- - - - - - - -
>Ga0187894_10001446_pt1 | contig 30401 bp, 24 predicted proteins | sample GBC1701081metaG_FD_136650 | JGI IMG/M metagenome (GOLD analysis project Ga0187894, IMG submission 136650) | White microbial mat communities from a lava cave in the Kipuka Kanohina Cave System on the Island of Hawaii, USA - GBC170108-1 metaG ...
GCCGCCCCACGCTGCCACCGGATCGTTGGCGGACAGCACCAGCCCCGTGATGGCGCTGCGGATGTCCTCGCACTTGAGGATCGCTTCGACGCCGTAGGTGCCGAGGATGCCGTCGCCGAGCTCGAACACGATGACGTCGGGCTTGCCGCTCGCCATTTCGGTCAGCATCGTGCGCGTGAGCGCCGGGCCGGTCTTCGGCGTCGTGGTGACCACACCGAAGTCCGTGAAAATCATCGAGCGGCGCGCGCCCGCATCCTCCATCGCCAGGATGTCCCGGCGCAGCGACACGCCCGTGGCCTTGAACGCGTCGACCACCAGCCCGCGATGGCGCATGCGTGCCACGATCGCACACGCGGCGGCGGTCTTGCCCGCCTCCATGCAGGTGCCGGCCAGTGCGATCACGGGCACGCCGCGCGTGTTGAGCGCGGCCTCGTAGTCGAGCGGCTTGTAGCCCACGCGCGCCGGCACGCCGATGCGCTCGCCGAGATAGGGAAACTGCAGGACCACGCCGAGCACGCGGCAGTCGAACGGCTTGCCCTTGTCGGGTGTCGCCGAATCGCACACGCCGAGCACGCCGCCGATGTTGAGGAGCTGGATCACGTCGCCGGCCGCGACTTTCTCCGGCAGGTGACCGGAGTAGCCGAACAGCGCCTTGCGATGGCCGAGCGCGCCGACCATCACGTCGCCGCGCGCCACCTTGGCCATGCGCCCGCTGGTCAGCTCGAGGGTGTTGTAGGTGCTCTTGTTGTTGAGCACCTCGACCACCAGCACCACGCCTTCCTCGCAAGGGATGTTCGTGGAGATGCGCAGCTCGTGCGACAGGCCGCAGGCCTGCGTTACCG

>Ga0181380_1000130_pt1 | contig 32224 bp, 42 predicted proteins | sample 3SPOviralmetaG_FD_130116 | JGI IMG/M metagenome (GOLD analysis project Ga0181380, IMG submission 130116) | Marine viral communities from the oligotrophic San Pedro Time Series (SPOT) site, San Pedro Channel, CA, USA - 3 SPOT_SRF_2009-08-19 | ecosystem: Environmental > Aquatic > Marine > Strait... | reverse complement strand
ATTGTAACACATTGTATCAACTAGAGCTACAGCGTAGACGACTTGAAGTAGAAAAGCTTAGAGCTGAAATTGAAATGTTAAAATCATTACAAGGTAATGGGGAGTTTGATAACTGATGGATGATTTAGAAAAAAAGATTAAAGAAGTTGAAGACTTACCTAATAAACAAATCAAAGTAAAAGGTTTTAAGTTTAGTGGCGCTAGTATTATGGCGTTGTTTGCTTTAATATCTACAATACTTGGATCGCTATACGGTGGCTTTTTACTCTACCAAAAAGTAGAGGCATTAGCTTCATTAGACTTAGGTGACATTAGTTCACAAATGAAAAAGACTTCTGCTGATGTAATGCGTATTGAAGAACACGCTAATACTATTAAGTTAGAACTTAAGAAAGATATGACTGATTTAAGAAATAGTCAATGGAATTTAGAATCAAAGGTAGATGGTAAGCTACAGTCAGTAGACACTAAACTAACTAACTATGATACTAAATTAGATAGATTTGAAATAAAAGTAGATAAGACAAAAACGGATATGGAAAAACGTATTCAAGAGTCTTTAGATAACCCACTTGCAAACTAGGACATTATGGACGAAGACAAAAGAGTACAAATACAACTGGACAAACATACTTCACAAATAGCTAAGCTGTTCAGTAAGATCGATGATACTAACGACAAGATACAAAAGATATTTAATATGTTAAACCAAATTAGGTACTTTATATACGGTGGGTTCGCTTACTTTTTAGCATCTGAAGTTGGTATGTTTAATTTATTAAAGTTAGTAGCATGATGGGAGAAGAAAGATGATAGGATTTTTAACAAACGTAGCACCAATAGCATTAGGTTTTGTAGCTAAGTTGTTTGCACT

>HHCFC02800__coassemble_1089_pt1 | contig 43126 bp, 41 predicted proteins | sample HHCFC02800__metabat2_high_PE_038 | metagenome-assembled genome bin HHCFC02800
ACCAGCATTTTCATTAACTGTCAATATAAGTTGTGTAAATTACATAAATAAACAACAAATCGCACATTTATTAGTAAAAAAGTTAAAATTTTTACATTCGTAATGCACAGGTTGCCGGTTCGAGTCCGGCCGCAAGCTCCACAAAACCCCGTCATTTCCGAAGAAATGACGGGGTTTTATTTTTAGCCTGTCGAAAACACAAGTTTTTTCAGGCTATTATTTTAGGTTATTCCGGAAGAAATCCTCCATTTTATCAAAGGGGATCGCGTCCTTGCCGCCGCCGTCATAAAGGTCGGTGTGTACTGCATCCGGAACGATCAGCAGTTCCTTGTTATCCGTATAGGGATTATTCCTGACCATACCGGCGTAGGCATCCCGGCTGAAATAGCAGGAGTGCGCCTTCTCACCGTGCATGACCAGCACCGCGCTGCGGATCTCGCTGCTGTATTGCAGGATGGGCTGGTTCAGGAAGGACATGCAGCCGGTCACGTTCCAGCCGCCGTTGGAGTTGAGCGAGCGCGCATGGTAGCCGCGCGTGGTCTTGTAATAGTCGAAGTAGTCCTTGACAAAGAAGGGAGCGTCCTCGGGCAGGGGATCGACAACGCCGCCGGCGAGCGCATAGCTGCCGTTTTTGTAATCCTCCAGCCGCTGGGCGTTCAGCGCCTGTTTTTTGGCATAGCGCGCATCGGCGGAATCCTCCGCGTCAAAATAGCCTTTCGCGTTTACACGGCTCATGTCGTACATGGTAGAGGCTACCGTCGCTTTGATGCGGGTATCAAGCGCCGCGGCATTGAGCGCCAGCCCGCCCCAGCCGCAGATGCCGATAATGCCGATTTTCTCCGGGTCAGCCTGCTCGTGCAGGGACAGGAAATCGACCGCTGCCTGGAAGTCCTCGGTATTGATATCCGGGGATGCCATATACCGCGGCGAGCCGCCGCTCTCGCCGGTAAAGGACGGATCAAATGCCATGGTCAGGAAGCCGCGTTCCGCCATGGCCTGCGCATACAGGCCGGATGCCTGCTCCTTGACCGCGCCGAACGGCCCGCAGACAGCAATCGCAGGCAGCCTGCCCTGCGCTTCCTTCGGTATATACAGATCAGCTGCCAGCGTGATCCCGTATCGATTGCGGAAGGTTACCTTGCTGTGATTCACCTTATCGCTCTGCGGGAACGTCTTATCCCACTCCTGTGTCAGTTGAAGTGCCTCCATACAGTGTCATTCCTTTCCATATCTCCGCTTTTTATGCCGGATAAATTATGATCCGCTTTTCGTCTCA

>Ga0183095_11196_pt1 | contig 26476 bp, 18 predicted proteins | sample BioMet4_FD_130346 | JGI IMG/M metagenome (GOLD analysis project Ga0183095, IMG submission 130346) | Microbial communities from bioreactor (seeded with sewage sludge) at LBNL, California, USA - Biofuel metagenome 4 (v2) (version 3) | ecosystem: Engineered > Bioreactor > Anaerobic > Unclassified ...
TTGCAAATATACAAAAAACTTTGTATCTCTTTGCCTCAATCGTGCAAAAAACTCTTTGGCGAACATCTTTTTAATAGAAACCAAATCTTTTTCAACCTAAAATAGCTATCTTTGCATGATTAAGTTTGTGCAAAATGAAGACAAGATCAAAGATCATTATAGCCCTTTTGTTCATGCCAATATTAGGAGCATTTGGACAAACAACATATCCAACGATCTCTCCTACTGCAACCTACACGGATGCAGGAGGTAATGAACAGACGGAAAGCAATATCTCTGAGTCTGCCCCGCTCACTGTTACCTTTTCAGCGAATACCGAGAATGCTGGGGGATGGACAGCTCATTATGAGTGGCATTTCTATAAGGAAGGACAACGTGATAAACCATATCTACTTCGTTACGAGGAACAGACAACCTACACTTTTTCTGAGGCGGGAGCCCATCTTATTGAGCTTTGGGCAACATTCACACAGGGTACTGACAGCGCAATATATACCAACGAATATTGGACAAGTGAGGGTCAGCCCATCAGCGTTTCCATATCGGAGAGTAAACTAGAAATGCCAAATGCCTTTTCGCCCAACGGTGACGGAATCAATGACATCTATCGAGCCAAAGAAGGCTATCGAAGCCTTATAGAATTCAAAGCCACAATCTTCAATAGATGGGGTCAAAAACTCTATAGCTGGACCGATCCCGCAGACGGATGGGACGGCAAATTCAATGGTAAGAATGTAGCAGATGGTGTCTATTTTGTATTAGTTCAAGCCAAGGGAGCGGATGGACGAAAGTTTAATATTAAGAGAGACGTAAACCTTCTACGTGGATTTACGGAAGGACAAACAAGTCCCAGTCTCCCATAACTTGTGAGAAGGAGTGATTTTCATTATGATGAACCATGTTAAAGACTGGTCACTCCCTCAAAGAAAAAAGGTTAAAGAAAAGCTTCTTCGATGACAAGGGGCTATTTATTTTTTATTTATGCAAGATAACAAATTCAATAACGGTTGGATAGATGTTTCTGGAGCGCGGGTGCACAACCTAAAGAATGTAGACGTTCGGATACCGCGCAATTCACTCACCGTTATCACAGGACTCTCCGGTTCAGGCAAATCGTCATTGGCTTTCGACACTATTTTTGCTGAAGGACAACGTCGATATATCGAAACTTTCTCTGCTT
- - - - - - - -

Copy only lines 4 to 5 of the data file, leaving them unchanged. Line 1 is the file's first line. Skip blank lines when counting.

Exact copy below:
ATTGTAACACATTGTATCAACTAGAGCTACAGCGTAGACGACTTGAAGTAGAAAAGCTTAGAGCTGAAATTGAAATGTTAAAATCATTACAAGGTAATGGGGAGTTTGATAACTGATGGATGATTTAGAAAAAAAGATTAAAGAAGTTGAAGACTTACCTAATAAACAAATCAAAGTAAAAGGTTTTAAGTTTAGTGGCGCTAGTATTATGGCGTTGTTTGCTTTAATATCTACAATACTTGGATCGCTATACGGTGGCTTTTTACTCTACCAAAAAGTAGAGGCATTAGCTTCATTAGACTTAGGTGACATTAGTTCACAAATGAAAAAGACTTCTGCTGATGTAATGCGTATTGAAGAACACGCTAATACTATTAAGTTAGAACTTAAGAAAGATATGACTGATTTAAGAAATAGTCAATGGAATTTAGAATCAAAGGTAGATGGTAAGCTACAGTCAGTAGACACTAAACTAACTAACTATGATACTAAATTAGATAGATTTGAAATAAAAGTAGATAAGACAAAAACGGATATGGAAAAACGTATTCAAGAGTCTTTAGATAACCCACTTGCAAACTAGGACATTATGGACGAAGACAAAAGAGTACAAATACAACTGGACAAACATACTTCACAAATAGCTAAGCTGTTCAGTAAGATCGATGATACTAACGACAAGATACAAAAGATATTTAATATGTTAAACCAAATTAGGTACTTTATATACGGTGGGTTCGCTTACTTTTTAGCATCTGAAGTTGGTATGTTTAATTTATTAAAGTTAGTAGCATGATGGGAGAAGAAAGATGATAGGATTTTTAACAAACGTAGCACCAATAGCATTAGGTTTTGTAGCTAAGTTGTTTGCACT

>HHCFC02800__coassemble_1089_pt1 | contig 43126 bp, 41 predicted proteins | sample HHCFC02800__metabat2_high_PE_038 | metagenome-assembled genome bin HHCFC02800